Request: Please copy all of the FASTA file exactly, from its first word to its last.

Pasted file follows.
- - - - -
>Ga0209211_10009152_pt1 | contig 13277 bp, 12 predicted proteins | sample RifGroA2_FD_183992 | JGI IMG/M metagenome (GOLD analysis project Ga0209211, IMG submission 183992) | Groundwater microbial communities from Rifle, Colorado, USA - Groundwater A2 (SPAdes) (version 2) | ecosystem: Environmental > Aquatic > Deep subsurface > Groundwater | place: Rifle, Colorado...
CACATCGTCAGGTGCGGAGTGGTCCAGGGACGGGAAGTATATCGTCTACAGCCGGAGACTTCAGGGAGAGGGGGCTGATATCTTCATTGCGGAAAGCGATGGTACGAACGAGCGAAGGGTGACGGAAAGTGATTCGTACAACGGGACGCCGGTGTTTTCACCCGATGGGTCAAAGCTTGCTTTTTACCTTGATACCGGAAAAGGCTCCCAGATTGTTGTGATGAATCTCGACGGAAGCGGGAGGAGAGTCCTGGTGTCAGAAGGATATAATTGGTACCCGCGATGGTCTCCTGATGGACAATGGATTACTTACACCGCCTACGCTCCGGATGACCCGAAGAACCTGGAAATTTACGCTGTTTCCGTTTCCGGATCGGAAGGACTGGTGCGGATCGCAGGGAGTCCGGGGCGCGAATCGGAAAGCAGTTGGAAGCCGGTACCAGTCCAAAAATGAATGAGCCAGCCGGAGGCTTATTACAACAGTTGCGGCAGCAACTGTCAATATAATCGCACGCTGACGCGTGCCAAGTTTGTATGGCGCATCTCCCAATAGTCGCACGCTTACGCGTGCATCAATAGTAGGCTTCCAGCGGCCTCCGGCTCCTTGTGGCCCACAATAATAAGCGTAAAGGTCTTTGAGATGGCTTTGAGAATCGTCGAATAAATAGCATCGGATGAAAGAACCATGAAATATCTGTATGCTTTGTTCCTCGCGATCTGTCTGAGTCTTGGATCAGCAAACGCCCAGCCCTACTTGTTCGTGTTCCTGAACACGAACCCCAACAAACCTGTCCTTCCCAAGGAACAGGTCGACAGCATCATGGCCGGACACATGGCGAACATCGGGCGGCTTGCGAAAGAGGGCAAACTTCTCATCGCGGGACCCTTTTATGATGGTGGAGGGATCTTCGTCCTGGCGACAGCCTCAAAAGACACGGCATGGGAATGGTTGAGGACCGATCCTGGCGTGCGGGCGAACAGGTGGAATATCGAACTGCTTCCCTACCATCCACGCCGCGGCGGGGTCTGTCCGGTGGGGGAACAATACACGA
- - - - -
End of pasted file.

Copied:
>Ga0209211_10009152_pt1 | contig 13277 bp, 12 predicted proteins | sample RifGroA2_FD_183992 | JGI IMG/M metagenome (GOLD analysis project Ga0209211, IMG submission 183992) | Groundwater microbial communities from Rifle, Colorado, USA - Groundwater A2 (SPAdes) (version 2) | ecosystem: Environmental > Aquatic > Deep subsurface > Groundwater | place: Rifle, Colorado...
CACATCGTCAGGTGCGGAGTGGTCCAGGGACGGGAAGTATATCGTCTACAGCCGGAGACTTCAGGGAGAGGGGGCTGATATCTTCATTGCGGAAAGCGATGGTACGAACGAGCGAAGGGTGACGGAAAGTGATTCGTACAACGGGACGCCGGTGTTTTCACCCGATGGGTCAAAGCTTGCTTTTTACCTTGATACCGGAAAAGGCTCCCAGATTGTTGTGATGAATCTCGACGGAAGCGGGAGGAGAGTCCTGGTGTCAGAAGGATATAATTGGTACCCGCGATGGTCTCCTGATGGACAATGGATTACTTACACCGCCTACGCTCCGGATGACCCGAAGAACCTGGAAATTTACGCTGTTTCCGTTTCCGGATCGGAAGGACTGGTGCGGATCGCAGGGAGTCCGGGGCGCGAATCGGAAAGCAGTTGGAAGCCGGTACCAGTCCAAAAATGAATGAGCCAGCCGGAGGCTTATTACAACAGTTGCGGCAGCAACTGTCAATATAATCGCACGCTGACGCGTGCCAAGTTTGTATGGCGCATCTCCCAATAGTCGCACGCTTACGCGTGCATCAATAGTAGGCTTCCAGCGGCCTCCGGCTCCTTGTGGCCCACAATAATAAGCGTAAAGGTCTTTGAGATGGCTTTGAGAATCGTCGAATAAATAGCATCGGATGAAAGAACCATGAAATATCTGTATGCTTTGTTCCTCGCGATCTGTCTGAGTCTTGGATCAGCAAACGCCCAGCCCTACTTGTTCGTGTTCCTGAACACGAACCCCAACAAACCTGTCCTTCCCAAGGAACAGGTCGACAGCATCATGGCCGGACACATGGCGAACATCGGGCGGCTTGCGAAAGAGGGCAAACTTCTCATCGCGGGACCCTTTTATGATGGTGGAGGGATCTTCGTCCTGGCGACAGCCTCAAAAGACACGGCATGGGAATGGTTGAGGACCGATCCTGGCGTGCGGGCGAACAGGTGGAATATCGAACTGCTTCCCTACCATCCACGCCGCGGCGGGGTCTGTCCGGTGGGGGAACAATACACGA